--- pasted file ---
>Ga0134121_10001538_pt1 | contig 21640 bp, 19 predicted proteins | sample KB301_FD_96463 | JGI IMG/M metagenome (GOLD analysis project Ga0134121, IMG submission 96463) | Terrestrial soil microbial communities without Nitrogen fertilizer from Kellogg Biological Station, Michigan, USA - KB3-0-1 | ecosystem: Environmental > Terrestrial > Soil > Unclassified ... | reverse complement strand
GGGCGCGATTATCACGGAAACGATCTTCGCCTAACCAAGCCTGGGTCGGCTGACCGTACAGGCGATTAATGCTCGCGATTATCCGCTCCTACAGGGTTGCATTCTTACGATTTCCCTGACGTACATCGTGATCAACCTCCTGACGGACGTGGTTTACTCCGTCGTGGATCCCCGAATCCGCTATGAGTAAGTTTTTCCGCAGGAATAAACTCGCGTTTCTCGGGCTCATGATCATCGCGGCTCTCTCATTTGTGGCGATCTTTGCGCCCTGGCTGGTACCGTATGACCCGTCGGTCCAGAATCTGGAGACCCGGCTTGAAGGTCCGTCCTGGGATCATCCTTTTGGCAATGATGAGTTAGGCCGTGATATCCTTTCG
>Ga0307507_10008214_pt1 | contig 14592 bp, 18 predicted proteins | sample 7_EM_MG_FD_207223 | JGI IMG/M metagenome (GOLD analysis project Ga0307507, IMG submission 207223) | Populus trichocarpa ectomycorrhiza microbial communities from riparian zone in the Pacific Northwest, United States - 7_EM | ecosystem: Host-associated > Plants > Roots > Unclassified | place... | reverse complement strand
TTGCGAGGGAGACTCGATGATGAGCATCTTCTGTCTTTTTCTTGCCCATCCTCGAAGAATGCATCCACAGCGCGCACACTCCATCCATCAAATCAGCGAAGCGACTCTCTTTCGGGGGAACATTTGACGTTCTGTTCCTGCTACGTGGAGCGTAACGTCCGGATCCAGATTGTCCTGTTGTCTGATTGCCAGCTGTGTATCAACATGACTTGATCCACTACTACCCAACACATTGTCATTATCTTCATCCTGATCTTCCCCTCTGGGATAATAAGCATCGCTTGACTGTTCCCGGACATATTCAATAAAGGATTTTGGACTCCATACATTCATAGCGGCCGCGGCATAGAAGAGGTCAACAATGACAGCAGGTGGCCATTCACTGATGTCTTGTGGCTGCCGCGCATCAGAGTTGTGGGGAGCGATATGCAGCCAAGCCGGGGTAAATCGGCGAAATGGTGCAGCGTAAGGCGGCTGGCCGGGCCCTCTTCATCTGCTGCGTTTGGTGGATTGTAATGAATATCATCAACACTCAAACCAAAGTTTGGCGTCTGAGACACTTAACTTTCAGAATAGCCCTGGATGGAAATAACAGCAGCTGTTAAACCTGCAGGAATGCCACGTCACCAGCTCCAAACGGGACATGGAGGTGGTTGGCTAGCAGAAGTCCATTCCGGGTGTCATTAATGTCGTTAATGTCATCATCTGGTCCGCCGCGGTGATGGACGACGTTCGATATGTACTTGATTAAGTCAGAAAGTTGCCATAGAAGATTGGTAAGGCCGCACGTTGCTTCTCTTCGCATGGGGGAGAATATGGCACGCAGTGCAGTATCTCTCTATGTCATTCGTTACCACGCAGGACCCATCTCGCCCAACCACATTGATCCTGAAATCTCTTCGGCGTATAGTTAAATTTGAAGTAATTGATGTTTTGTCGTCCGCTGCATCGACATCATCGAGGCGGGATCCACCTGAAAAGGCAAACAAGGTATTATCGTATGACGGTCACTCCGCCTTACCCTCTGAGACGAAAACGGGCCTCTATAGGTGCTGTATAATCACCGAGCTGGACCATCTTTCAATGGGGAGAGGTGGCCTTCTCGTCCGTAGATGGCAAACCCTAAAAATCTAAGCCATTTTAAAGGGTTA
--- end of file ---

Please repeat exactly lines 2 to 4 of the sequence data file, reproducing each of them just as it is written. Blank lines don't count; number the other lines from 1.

GGGCGCGATTATCACGGAAACGATCTTCGCCTAACCAAGCCTGGGTCGGCTGACCGTACAGGCGATTAATGCTCGCGATTATCCGCTCCTACAGGGTTGCATTCTTACGATTTCCCTGACGTACATCGTGATCAACCTCCTGACGGACGTGGTTTACTCCGTCGTGGATCCCCGAATCCGCTATGAGTAAGTTTTTCCGCAGGAATAAACTCGCGTTTCTCGGGCTCATGATCATCGCGGCTCTCTCATTTGTGGCGATCTTTGCGCCCTGGCTGGTACCGTATGACCCGTCGGTCCAGAATCTGGAGACCCGGCTTGAAGGTCCGTCCTGGGATCATCCTTTTGGCAATGATGAGTTAGGCCGTGATATCCTTTCG
>Ga0307507_10008214_pt1 | contig 14592 bp, 18 predicted proteins | sample 7_EM_MG_FD_207223 | JGI IMG/M metagenome (GOLD analysis project Ga0307507, IMG submission 207223) | Populus trichocarpa ectomycorrhiza microbial communities from riparian zone in the Pacific Northwest, United States - 7_EM | ecosystem: Host-associated > Plants > Roots > Unclassified | place... | reverse complement strand
TTGCGAGGGAGACTCGATGATGAGCATCTTCTGTCTTTTTCTTGCCCATCCTCGAAGAATGCATCCACAGCGCGCACACTCCATCCATCAAATCAGCGAAGCGACTCTCTTTCGGGGGAACATTTGACGTTCTGTTCCTGCTACGTGGAGCGTAACGTCCGGATCCAGATTGTCCTGTTGTCTGATTGCCAGCTGTGTATCAACATGACTTGATCCACTACTACCCAACACATTGTCATTATCTTCATCCTGATCTTCCCCTCTGGGATAATAAGCATCGCTTGACTGTTCCCGGACATATTCAATAAAGGATTTTGGACTCCATACATTCATAGCGGCCGCGGCATAGAAGAGGTCAACAATGACAGCAGGTGGCCATTCACTGATGTCTTGTGGCTGCCGCGCATCAGAGTTGTGGGGAGCGATATGCAGCCAAGCCGGGGTAAATCGGCGAAATGGTGCAGCGTAAGGCGGCTGGCCGGGCCCTCTTCATCTGCTGCGTTTGGTGGATTGTAATGAATATCATCAACACTCAAACCAAAGTTTGGCGTCTGAGACACTTAACTTTCAGAATAGCCCTGGATGGAAATAACAGCAGCTGTTAAACCTGCAGGAATGCCACGTCACCAGCTCCAAACGGGACATGGAGGTGGTTGGCTAGCAGAAGTCCATTCCGGGTGTCATTAATGTCGTTAATGTCATCATCTGGTCCGCCGCGGTGATGGACGACGTTCGATATGTACTTGATTAAGTCAGAAAGTTGCCATAGAAGATTGGTAAGGCCGCACGTTGCTTCTCTTCGCATGGGGGAGAATATGGCACGCAGTGCAGTATCTCTCTATGTCATTCGTTACCACGCAGGACCCATCTCGCCCAACCACATTGATCCTGAAATCTCTTCGGCGTATAGTTAAATTTGAAGTAATTGATGTTTTGTCGTCCGCTGCATCGACATCATCGAGGCGGGATCCACCTGAAAAGGCAAACAAGGTATTATCGTATGACGGTCACTCCGCCTTACCCTCTGAGACGAAAACGGGCCTCTATAGGTGCTGTATAATCACCGAGCTGGACCATCTTTCAATGGGGAGAGGTGGCCTTCTCGTCCGTAGATGGCAAACCCTAAAAATCTAAGCCATTTTAAAGGGTTA